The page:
e. Final assessment of a civil penalty under G.S. 74-64.

On May 14, 2015 Duke Energy, owner of the coal ash to be deposited in the Brickhaven site,

pleaded guilty in federal court to environmental crimes and agreed to pay $102 million in fines and restitution over years of illegal pollution leaking from coal-ash dumps at five North Carolina power coal fired power plants. The violations included the massive Dan River coal ash spill, and illegal coal ash wastewater discharges from their plants in Chatham Co. Charlotte, Asheville, and Goldsboro. The $102 million settlement for these criminal charges is one of the largest ever levied under the federal Clean Water Act. Duke Energy has also been placed on probation as part of this settlement.

Although Duke Energy has transferred this coal ash disposal project to their contractor, Charah, iristheirresponsibility to see that the coal ash is disposed of safely. Critiera #7 alone should be reason enough to deny this project since Duke Energy "has not been in substantial compliance with ...other laws or rules of this State for the protection of the environment."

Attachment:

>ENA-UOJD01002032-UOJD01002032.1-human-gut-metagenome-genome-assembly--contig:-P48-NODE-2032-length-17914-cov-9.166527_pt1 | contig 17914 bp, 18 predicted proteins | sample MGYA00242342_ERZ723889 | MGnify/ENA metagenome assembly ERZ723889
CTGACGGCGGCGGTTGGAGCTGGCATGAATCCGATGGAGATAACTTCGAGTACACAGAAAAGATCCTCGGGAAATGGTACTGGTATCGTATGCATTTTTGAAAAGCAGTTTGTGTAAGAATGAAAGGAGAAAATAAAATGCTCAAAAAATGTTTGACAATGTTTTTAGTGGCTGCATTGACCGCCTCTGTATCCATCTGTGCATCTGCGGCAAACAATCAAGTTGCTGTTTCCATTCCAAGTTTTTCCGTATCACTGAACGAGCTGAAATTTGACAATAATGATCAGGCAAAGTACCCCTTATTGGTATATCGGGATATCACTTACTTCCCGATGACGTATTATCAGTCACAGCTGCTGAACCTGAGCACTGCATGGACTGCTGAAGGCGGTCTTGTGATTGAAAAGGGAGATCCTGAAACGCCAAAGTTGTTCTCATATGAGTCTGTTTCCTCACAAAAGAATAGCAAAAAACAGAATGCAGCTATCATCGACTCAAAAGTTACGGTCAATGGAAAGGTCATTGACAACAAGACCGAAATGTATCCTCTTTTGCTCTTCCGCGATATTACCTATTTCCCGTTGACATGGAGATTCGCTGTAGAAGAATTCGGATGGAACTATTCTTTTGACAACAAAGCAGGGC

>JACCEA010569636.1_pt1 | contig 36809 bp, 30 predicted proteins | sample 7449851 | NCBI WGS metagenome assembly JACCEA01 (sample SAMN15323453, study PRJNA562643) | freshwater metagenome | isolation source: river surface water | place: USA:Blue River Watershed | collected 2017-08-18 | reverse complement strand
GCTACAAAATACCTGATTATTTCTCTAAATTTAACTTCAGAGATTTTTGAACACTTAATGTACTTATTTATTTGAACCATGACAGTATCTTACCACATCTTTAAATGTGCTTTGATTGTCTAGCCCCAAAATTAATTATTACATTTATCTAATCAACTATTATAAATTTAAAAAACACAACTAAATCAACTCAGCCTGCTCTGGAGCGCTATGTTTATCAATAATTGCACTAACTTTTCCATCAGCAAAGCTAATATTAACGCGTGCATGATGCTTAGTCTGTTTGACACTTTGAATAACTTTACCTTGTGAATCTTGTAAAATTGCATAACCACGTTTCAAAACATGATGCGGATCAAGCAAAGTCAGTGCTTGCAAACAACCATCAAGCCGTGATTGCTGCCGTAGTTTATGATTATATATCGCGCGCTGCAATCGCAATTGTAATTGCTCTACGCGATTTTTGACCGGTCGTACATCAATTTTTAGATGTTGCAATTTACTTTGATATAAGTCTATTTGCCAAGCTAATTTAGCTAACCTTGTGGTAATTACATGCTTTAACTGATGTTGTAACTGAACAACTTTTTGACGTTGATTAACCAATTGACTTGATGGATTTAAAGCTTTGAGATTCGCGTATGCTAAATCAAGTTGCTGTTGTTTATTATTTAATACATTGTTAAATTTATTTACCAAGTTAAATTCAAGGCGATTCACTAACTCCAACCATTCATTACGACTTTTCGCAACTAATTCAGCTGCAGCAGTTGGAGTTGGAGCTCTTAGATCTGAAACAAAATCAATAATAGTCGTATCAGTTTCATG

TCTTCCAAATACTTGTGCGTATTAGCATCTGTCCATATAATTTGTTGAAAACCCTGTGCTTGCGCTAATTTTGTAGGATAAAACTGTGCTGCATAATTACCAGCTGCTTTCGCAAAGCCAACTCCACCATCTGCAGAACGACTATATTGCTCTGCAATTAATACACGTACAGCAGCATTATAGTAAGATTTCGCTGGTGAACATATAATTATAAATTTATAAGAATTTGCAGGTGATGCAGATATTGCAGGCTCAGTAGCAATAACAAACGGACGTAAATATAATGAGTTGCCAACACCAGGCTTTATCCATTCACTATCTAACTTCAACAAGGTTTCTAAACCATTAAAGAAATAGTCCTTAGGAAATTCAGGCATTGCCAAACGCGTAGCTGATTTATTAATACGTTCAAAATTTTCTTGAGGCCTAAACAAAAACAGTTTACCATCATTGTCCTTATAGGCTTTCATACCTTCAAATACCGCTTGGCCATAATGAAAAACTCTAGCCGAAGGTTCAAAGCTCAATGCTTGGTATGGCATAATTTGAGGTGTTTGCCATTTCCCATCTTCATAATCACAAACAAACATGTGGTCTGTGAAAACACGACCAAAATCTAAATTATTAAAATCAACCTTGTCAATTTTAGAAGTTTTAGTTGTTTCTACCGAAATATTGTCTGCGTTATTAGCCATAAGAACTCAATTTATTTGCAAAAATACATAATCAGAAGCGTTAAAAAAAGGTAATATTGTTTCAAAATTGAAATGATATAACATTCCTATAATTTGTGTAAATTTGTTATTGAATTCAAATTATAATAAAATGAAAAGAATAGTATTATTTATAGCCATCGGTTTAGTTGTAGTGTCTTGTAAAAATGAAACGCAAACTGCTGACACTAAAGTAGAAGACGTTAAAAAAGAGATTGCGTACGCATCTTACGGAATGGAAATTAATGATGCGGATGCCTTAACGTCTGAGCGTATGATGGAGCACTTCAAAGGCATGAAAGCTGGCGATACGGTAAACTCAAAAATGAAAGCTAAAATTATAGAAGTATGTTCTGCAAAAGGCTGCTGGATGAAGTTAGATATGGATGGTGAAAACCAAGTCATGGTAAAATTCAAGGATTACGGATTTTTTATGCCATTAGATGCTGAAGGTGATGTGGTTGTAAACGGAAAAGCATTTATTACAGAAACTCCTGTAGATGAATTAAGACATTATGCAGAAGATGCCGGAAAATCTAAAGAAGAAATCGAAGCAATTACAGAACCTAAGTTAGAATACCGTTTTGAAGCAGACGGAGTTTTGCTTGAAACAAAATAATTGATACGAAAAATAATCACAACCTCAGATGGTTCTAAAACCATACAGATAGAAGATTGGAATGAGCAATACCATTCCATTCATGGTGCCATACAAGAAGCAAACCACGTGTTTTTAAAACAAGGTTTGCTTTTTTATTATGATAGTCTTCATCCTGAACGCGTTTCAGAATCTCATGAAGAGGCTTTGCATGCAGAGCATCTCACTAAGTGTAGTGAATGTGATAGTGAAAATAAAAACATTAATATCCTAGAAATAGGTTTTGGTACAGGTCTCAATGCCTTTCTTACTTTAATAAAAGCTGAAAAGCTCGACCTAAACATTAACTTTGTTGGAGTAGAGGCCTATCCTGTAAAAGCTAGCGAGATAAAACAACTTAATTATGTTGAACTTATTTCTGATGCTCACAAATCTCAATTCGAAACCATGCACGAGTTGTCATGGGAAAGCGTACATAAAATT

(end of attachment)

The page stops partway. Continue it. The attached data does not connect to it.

We believe there are much safer alternatives for long term containment of coal ash that should be considered, even if they are more costly to Duke Energy. This mining permit should be denied on the grounds that it is not mining reclamation, but rather a coal ash landfill. and because it meets the denial criteria under NCGS 74-51 of The Mining Act of 1971.

Thank you for considering these comments.


Elaine Chiosso,

Haw Riverkeeper and Executive Director